Wednesday, December 3, 2008

University loses harassment case: “arbitrary, capricious, and unreasonable"

From the University of Georgia:

For the court documents, click here.

Colleges are increasingly being challenged in court when they act in an "arbitrary, capricious, and unreasonable" manner. For many years, The Chronicle of Higher Education has highlighted the different ways that falsely accused, purged, and mobbed professors can "sue the bastards"--and win.

Why do university lawyers act as mouthpieces defending "egregious" actions? Do they give run-away administrators sound legal advice or simply defend the indefensible because they feel relatively immune as agents of the State? In the past, "sovereign immunity" shielded the government from lawsuits but those days are long past. Apparently old habits die hard.

Short of a lawsuit, there is adverse media attention (read FIRE's web site) and the mere prospect of being sued for improper attention to the law. As the Georgia case demonstrates, individual administrators may also be named in lawsuits.

This is a wake-up call for administrators and university lawyers. To date, their risk-aversion has erred on the side of Political Correctness: defending Star Chamber practices and adopting policies that they believe will scrub every instance of harassment, however slight or imaginary, from the face of the earth (or at least campus grounds). It is a dystopian project with a real downside if the person to be "executed" fights back.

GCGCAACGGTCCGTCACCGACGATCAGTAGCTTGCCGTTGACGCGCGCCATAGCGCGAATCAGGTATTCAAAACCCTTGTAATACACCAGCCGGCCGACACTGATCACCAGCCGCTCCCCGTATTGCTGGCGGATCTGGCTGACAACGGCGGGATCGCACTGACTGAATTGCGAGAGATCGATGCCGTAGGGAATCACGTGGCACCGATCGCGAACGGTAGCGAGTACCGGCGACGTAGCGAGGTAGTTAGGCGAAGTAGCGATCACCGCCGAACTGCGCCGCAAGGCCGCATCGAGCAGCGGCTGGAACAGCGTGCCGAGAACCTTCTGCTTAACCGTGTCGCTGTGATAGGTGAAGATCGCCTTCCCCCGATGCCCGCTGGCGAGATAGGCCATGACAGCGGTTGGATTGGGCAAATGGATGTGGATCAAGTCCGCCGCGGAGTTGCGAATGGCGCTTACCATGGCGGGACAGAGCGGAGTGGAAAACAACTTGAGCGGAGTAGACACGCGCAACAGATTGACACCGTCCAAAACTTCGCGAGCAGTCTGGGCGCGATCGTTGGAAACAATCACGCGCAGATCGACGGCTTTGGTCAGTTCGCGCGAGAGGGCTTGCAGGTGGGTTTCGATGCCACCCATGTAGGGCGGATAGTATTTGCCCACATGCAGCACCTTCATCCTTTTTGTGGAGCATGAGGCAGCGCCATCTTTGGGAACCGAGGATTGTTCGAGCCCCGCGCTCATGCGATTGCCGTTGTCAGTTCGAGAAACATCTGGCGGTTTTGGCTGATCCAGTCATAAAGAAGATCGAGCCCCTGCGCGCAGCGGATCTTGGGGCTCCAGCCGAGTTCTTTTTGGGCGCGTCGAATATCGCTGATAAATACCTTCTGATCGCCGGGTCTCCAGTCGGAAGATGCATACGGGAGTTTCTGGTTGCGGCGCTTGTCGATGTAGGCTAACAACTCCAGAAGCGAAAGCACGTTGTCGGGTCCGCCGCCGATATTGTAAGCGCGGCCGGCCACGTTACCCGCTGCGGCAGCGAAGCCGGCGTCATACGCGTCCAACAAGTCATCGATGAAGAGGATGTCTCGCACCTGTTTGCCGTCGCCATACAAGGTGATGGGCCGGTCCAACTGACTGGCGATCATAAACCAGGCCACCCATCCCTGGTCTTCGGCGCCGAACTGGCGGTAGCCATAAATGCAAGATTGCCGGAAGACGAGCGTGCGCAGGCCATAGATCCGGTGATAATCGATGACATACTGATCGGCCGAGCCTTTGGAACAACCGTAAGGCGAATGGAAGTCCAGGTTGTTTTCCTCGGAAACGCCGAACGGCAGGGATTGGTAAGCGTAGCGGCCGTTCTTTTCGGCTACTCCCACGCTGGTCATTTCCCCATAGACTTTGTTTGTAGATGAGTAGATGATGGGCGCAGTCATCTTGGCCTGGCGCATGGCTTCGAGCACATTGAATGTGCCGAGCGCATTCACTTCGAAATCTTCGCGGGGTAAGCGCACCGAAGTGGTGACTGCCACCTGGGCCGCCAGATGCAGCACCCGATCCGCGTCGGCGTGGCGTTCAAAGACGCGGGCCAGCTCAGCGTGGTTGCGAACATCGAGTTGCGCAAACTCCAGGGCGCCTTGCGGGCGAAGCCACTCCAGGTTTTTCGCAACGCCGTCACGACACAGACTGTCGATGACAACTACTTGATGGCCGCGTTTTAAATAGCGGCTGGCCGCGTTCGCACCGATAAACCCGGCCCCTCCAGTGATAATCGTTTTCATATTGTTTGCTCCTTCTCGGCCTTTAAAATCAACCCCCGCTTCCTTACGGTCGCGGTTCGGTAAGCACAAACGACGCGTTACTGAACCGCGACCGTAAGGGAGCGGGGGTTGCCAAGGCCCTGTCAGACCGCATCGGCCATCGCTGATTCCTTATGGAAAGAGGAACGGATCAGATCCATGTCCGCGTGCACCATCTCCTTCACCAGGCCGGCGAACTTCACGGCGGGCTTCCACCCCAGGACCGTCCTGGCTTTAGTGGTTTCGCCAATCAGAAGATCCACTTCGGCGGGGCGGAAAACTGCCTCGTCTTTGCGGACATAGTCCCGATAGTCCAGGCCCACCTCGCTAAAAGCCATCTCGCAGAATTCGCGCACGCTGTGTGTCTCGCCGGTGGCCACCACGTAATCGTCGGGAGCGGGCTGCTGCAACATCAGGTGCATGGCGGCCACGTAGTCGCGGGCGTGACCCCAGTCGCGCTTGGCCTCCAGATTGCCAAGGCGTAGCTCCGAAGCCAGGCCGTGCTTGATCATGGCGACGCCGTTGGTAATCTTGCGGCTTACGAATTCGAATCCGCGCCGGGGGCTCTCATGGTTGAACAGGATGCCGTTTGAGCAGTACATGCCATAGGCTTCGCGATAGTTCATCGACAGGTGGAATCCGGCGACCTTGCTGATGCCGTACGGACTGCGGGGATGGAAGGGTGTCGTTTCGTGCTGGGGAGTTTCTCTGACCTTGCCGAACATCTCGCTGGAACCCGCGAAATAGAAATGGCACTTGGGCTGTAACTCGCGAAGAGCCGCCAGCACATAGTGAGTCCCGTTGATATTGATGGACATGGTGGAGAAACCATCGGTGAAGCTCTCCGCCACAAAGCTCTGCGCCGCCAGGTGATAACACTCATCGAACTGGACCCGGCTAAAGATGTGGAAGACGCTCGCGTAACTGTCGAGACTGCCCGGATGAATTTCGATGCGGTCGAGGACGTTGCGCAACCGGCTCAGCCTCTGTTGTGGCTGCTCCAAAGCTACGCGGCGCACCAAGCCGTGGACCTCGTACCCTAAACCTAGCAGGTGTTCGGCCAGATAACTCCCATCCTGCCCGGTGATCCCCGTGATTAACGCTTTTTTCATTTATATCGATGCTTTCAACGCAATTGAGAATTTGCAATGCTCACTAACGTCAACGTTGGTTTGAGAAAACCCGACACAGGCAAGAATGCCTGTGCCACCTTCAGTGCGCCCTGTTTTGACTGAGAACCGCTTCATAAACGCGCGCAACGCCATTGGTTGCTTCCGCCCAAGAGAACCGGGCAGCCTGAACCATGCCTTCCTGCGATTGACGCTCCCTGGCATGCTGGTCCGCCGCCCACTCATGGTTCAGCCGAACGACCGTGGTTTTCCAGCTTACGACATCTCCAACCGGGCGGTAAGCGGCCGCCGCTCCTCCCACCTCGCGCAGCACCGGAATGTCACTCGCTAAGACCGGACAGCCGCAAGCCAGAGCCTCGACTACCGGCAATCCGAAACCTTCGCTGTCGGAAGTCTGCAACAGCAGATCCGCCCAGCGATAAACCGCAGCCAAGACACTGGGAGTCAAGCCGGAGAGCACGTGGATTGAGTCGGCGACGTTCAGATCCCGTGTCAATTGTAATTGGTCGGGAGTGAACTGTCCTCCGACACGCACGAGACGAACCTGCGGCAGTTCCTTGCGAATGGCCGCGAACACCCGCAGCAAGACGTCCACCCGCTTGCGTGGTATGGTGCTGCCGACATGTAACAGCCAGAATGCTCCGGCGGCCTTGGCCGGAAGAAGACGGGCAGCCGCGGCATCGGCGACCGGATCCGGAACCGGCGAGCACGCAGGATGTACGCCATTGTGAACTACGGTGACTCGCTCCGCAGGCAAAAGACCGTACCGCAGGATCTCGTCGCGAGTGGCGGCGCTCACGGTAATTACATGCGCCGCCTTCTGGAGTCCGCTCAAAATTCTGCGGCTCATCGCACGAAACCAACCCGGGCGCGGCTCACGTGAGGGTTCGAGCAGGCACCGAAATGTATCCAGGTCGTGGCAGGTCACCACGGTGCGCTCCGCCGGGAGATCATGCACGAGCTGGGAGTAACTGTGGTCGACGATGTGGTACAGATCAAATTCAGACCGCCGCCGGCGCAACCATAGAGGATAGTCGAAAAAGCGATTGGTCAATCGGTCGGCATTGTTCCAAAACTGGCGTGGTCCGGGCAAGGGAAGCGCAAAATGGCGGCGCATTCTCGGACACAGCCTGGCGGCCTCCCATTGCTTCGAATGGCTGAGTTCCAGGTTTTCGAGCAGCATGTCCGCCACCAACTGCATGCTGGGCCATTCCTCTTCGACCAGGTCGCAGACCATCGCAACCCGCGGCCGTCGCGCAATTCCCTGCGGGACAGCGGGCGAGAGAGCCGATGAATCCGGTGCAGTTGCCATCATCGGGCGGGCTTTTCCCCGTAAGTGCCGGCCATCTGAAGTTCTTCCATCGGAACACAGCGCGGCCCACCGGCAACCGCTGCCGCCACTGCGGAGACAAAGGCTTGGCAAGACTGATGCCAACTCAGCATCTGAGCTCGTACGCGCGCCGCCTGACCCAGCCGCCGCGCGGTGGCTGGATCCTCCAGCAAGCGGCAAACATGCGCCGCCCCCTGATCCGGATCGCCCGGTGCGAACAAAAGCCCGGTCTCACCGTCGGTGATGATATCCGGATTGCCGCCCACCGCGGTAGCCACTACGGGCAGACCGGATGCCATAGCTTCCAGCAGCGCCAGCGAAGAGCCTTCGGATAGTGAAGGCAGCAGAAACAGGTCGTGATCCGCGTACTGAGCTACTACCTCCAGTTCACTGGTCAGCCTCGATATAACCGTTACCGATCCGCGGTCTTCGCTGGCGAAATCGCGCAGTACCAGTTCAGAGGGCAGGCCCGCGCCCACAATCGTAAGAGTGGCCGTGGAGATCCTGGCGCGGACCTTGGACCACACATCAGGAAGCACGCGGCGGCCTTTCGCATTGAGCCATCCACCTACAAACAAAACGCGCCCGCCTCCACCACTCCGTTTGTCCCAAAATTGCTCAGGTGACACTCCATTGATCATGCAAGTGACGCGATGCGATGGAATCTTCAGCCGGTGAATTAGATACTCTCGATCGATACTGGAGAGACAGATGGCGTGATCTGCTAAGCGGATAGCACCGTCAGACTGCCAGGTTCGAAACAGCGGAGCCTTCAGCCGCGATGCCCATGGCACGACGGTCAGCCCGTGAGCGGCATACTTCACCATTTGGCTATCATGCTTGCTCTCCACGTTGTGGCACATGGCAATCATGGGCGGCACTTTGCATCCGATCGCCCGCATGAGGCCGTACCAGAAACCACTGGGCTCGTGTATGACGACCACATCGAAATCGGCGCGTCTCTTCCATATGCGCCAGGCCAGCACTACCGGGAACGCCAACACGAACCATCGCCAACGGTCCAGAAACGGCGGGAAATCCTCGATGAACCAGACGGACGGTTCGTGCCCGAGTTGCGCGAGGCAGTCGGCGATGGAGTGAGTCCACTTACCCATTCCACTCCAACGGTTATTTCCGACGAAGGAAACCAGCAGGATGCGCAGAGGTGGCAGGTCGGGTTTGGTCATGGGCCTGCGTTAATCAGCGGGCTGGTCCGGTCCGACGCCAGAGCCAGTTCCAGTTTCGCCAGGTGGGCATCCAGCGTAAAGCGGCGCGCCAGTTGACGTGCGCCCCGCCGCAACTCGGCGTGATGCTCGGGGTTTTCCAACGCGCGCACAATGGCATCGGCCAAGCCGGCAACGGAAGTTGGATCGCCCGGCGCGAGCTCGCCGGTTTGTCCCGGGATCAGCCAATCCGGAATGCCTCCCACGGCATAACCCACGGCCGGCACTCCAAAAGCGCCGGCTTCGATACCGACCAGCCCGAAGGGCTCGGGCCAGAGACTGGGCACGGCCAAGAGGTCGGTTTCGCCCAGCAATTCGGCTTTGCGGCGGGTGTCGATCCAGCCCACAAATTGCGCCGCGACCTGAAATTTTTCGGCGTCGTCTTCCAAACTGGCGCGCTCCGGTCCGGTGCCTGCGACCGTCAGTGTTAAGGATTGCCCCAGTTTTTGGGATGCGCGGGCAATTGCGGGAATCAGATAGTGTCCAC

Perhaps it is time for administrators to recalculate their risk aversion by balancing the rights of the accused with those of the accuser? What an old-fashioned concept.

To paraphrase Bill Clinton:
"it's due process, stupid."


Anonymous said...

Its a shame that the ethically challenged Seymour Bryson, who participated in the sexual harassment cases at SIUC has left the university. However, Carmen Suarez, the Commissar of Correctness, remains. Perhaps a carefully designed lawsuit will find a way to include her.

Grumpy said...

This particular case is messy (although embarrassing for the University of Georgia).

The important point is the death of sovereign immunity. Several decades ago, these cases wouldn't even make it to court. Universities are far more exposed to lawsuits and they have not carefully balanced the risks on each side of the ledger in areas like sexual harassment, where they invariably throw due process out to show they are "committed to Title IX" and other extralegal considerations. Well, they had better get committed to due process or taxpayers will be chocking up their billable hours.